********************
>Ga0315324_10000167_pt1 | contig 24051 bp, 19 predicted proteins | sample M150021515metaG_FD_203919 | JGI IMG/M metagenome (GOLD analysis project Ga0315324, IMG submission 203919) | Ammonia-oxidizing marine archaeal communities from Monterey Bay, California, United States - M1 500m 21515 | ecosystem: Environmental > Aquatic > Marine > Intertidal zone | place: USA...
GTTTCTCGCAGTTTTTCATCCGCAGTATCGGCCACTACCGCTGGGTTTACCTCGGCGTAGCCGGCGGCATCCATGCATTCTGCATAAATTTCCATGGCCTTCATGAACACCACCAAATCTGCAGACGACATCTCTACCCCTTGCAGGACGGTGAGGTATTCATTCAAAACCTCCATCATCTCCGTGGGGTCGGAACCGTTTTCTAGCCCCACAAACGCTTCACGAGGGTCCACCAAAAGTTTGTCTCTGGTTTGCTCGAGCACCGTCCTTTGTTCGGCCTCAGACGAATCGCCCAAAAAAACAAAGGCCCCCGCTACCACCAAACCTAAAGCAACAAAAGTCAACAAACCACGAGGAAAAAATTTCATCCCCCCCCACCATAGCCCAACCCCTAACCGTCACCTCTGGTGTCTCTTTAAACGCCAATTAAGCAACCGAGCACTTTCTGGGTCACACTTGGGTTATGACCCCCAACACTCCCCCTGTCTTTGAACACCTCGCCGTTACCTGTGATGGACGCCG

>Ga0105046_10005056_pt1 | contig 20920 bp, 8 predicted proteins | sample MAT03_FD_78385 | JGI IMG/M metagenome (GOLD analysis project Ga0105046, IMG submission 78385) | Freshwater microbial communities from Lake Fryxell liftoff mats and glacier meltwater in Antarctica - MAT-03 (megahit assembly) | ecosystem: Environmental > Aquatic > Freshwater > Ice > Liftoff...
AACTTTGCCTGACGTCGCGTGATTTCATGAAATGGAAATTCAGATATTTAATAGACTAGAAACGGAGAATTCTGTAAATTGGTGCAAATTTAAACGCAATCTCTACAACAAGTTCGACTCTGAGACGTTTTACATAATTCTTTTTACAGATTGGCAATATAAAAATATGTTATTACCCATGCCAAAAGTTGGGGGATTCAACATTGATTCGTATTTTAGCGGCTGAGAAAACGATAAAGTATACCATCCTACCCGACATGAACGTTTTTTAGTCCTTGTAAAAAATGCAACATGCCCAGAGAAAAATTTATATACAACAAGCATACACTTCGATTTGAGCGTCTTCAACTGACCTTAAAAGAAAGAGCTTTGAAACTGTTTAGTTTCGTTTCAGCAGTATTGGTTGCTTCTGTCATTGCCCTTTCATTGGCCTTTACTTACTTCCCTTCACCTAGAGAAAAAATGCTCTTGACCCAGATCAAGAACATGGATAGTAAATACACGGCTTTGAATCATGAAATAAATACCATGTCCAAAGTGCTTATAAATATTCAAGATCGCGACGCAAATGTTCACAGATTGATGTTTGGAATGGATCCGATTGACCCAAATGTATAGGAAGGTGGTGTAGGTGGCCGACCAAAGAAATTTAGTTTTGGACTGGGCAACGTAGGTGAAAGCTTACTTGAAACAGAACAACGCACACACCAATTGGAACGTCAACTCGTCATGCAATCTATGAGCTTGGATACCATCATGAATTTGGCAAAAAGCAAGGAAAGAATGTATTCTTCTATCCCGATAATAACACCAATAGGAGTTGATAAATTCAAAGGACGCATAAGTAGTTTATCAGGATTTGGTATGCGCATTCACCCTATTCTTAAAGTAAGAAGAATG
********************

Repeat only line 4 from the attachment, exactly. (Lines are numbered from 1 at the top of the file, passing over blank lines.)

AACTTTGCCTGACGTCGCGTGATTTCATGAAATGGAAATTCAGATATTTAATAGACTAGAAACGGAGAATTCTGTAAATTGGTGCAAATTTAAACGCAATCTCTACAACAAGTTCGACTCTGAGACGTTTTACATAATTCTTTTTACAGATTGGCAATATAAAAATATGTTATTACCCATGCCAAAAGTTGGGGGATTCAACATTGATTCGTATTTTAGCGGCTGAGAAAACGATAAAGTATACCATCCTACCCGACATGAACGTTTTTTAGTCCTTGTAAAAAATGCAACATGCCCAGAGAAAAATTTATATACAACAAGCATACACTTCGATTTGAGCGTCTTCAACTGACCTTAAAAGAAAGAGCTTTGAAACTGTTTAGTTTCGTTTCAGCAGTATTGGTTGCTTCTGTCATTGCCCTTTCATTGGCCTTTACTTACTTCCCTTCACCTAGAGAAAAAATGCTCTTGACCCAGATCAAGAACATGGATAGTAAATACACGGCTTTGAATCATGAAATAAATACCATGTCCAAAGTGCTTATAAATATTCAAGATCGCGACGCAAATGTTCACAGATTGATGTTTGGAATGGATCCGATTGACCCAAATGTATAGGAAGGTGGTGTAGGTGGCCGACCAAAGAAATTTAGTTTTGGACTGGGCAACGTAGGTGAAAGCTTACTTGAAACAGAACAACGCACACACCAATTGGAACGTCAACTCGTCATGCAATCTATGAGCTTGGATACCATCATGAATTTGGCAAAAAGCAAGGAAAGAATGTATTCTTCTATCCCGATAATAACACCAATAGGAGTTGATAAATTCAAAGGACGCATAAGTAGTTTATCAGGATTTGGTATGCGCATTCACCCTATTCTTAAAGTAAGAAGAATG